Do You Have A Strain vs. Sprain?
A sprain is a stretching or tearing of ligaments â€” the tough bands of fibrous tissue that connect two bones together in your joints. The most common location for a sprain is in your ankle.
A strain is a stretching or tearing of muscle or tendon. A tendon is a fibrous cord of tissue that connects muscles to bones. Strains often occur in the lower back and in the hamstring muscle in the back of your thigh.
- Ankle â€” Walking or exercising on an uneven surface
- Knee â€” Pivoting during an athletic activity
- Wrist â€” Landing on an outstretche
d hand during a fall
- Thumb â€” Skiing injury or overextension when playing racquet sports, such as tennis
- Slipping on ice
- Running, jumping or throwing
- Lifting a heavy object or lifting in an awkward position
- Limited ability to move the affected joint
- At the time of injury, you may hear or feel a “pop” in your joint
- Muscle spasms
- Limited ability to move the affected muscle
At Elite Pain Care we provide a total body treatment plan that consists of 3 phases. In the 1st we focus on eliminating your pain and alleviating your symptoms. In the 2nd phase of your treatment plan we focus on rehabilitation with physical therapy to increase strength and flexibility. In the 3rd phase of treatment we provide overall wellness. Wellness care provides patients with preventative care and includes personal fitness training, nutritional counseling, postural improvements as well as stress and anxiety management.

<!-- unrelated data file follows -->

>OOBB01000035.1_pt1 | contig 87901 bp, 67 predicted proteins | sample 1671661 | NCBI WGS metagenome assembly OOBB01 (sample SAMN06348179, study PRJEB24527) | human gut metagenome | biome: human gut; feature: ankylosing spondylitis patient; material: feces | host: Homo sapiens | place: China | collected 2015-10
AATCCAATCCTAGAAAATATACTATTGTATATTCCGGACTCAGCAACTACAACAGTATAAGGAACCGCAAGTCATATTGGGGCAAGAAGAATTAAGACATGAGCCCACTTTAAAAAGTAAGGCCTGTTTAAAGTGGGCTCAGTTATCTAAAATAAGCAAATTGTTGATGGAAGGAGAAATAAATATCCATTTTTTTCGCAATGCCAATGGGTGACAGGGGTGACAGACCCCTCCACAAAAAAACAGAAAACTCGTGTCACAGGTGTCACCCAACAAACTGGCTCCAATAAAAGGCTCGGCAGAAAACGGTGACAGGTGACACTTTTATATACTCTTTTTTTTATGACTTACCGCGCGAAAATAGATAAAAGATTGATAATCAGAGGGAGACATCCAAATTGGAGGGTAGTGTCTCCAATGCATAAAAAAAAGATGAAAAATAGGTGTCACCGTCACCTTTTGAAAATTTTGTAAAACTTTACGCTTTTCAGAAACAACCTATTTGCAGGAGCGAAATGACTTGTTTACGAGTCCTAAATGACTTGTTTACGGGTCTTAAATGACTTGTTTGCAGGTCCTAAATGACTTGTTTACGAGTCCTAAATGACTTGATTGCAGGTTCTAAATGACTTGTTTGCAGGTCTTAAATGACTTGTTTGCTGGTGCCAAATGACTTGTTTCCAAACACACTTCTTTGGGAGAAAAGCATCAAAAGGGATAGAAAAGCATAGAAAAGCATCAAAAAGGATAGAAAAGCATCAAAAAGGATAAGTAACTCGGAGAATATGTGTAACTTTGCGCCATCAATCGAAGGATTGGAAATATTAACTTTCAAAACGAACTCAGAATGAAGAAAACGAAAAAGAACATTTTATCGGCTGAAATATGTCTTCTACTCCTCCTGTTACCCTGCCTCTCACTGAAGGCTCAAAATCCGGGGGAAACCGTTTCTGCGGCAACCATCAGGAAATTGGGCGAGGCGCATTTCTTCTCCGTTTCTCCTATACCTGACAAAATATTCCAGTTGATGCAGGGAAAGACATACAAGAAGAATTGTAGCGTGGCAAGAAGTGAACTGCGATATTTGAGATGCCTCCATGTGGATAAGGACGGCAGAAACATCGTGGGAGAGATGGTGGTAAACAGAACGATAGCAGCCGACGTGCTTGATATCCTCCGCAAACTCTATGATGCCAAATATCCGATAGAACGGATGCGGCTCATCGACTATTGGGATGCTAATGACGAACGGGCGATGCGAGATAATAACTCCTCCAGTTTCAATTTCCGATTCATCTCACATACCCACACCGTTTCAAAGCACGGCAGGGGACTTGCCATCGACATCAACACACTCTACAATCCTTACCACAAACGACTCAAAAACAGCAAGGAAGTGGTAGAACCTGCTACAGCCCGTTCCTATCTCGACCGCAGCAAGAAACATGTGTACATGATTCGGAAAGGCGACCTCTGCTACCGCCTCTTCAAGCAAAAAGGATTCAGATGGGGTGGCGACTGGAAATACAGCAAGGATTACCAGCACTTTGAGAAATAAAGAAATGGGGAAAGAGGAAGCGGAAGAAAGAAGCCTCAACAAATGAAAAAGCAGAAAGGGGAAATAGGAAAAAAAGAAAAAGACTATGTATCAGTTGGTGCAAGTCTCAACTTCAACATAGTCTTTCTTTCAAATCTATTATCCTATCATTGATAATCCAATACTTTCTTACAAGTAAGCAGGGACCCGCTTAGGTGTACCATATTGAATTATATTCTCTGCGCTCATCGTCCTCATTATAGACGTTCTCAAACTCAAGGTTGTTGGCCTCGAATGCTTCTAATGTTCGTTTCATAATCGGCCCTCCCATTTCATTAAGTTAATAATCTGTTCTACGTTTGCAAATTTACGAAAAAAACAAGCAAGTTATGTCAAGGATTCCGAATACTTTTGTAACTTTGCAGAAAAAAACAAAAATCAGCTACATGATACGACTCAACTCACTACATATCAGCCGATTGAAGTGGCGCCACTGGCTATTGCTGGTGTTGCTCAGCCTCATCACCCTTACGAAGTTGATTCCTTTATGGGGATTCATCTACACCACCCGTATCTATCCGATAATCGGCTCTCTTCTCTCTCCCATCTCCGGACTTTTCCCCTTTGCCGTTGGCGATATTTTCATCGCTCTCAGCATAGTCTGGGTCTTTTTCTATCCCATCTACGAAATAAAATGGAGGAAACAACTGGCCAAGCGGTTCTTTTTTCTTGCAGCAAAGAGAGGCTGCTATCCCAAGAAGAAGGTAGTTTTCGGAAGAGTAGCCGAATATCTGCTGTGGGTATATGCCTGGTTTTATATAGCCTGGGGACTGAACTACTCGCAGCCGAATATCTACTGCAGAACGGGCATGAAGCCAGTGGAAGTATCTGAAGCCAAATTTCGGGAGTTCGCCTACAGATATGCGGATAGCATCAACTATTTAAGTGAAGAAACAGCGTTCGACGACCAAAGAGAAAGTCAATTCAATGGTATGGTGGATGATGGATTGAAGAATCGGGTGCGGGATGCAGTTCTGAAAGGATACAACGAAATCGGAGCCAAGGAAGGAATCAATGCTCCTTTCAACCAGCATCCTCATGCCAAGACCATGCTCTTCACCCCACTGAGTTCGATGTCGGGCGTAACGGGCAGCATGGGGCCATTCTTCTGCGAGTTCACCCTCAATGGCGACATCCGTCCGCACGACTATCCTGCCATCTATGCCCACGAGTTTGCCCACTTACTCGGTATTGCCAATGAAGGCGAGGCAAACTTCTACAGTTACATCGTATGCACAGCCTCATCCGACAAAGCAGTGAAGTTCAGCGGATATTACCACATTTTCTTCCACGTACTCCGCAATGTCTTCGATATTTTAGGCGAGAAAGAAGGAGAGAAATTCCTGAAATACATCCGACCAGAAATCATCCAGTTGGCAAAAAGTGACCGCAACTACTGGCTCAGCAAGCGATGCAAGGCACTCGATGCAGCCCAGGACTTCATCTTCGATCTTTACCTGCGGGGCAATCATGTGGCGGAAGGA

Treatment plans include: Spina Adjustments, which aids in the proper alignment of vertebrae in the spine and remove pressure on nerve roots alleviating pain in the neck. Muscle stimulation to increase blood flow, enable faster recovery of muscle soreness, clears lactic acid and increases fresh oxygen and nutrients. Soft tissue therapy increases range of motion, increases flexibility, and it provides you with proper joint function. Physical therapy is a rehabilitation phase of your treatment where our goal is to increase strength, flexibility and range of motion of your joint.